“It brought everyone together to recognize how precious and fragile our freedoms are and how important it is to stand up for them,” Dennys said.
Attack on Salman Rushdie: Police name suspect, inform author’s condition
The president of PEN Canada, an organization that defends authors’ freedom of expression, condemned the “savage attack” on their “friend and colleague” Rushdie, who is a member.
Canadian writer John Ralston Saul, who has known Rushdie since the 1990s, said the author was always aware that someone might attack him, but chose to live publicly to speak out against those trying to to silence free speech and debate.
“[Rushdie’s]work and his whole life is a reminder of what the real life of the public writer is,” he said. “This would be the worst possible time to back down or to show the feeling that we need to be more careful with our words. We’re not really writers if we give in to that kind of threat.”
Rushdie’s alleged assailant, Hadi Matar, was arrested following the attack on the Chautauqua Institution, a nonprofit education and retreat center. Matar’s attorney pleaded not guilty to charges of attempted murder and assault in a New York court on Saturday.
CONTINUE READING: Salman Rushdie: Author on ventilator after being stabbed on New York stage
After the attack, some longtime visitors to the center questioned why there wasn’t tightened security for the event, given the threats against Rushdie and a bounty of more than $3 million for anyone who killed him.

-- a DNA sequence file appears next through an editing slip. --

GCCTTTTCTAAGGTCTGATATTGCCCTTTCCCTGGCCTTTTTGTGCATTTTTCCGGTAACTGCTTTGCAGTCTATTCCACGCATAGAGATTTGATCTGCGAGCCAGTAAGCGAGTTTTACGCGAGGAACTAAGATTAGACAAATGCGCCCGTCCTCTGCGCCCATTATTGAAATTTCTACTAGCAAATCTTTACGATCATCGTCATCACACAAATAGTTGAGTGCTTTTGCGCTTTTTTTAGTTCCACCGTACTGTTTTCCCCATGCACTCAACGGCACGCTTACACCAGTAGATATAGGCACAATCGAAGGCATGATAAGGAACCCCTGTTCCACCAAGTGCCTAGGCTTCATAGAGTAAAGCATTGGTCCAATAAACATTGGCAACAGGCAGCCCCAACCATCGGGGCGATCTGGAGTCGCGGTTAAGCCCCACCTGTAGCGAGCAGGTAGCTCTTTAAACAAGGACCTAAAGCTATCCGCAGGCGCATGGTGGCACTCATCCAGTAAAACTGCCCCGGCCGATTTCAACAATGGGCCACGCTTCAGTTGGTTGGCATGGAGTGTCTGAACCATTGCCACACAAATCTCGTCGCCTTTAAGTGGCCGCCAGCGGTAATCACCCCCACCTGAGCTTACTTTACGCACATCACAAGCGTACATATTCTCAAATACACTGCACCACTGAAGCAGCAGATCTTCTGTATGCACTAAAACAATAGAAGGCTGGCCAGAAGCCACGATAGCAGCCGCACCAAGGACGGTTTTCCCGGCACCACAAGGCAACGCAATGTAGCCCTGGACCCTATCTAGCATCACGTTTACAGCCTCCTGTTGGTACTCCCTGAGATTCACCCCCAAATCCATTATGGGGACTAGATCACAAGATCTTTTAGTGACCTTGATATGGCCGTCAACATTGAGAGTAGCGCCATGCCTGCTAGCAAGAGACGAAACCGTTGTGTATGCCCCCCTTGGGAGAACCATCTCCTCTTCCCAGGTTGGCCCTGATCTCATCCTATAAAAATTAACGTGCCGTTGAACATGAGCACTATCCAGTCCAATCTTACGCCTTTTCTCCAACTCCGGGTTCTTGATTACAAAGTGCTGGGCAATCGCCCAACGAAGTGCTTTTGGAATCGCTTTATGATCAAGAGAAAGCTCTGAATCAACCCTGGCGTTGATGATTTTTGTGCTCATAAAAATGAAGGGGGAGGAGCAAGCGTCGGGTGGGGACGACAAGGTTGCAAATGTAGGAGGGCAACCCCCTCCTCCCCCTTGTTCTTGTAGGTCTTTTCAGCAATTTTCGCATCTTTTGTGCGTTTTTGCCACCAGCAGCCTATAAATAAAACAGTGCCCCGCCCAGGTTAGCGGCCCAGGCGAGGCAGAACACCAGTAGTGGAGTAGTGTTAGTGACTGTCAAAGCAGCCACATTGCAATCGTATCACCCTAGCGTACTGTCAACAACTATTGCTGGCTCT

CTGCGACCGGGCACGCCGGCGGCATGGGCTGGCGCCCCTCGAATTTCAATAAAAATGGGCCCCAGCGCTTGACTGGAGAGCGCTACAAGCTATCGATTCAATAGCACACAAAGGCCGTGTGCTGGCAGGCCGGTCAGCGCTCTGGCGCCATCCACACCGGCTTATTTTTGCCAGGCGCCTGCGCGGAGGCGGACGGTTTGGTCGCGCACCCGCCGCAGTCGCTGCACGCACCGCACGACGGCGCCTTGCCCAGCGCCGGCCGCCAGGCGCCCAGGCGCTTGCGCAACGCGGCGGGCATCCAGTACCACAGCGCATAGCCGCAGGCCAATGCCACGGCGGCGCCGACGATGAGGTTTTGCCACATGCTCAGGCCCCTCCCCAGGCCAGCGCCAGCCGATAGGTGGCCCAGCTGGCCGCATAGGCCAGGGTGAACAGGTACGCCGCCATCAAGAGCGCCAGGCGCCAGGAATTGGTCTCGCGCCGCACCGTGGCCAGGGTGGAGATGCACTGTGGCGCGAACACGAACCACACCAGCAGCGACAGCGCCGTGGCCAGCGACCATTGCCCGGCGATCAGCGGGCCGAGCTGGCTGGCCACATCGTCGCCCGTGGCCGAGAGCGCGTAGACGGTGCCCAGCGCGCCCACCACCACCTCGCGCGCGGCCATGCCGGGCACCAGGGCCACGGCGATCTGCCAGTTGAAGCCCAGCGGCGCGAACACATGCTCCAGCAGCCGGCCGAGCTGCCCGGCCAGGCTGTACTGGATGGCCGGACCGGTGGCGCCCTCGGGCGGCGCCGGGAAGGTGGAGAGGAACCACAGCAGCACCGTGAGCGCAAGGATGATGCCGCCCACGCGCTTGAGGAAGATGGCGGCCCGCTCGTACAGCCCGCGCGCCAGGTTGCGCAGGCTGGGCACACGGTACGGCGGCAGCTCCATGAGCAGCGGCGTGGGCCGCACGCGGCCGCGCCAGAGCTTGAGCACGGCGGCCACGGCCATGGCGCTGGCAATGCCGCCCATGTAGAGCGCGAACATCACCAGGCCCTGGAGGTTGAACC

Saul, speaking at the Chautauqua Institution years before Rushdie’s attack, said she has an “open tradition” of debate, free speech and anti-violence that stretches back over 100 years.
“It’s one of the freest places to capitalize on our belief in freedom,” he said.
Toronto International Festival of Authors director Roland Gulliver tweeted Saturday that literary festivals and book events are “expression spaces to tell your stories in friendship, safety and respect.”
“To see this so violently broken is incredibly shocking,” he wrote.
Expressions of sympathy also came from politicians, with Prime Minister Justin Trudeau condemning the attack as a “cowardly … blow to freedom of expression”.
“No one should be threatened or harmed because of what they have written,” read a statement posted on Trudeau’s official Twitter account. “I wish him a speedy recovery.”
Rushdie, 75, suffered liver damage, severed nerves in his arm and is likely to lose an eye as a result of the attack, Rushdie’s agent Andrew Wylie said Friday night.
A doctor who witnessed the attack and rushed to help described Rushdie’s wounds as “serious but curable.”
–With files from Associated Press.
This report from The Canadian Press was first published on August 13, 2022.
© 2022 The Canadian Press
https://globalnews.ca/news/9058709/canadian-literary-figures-free-speech-salman-rushdie/ Salman Rushdie’s attack prompts Canadian literary figures to double down on free speech – National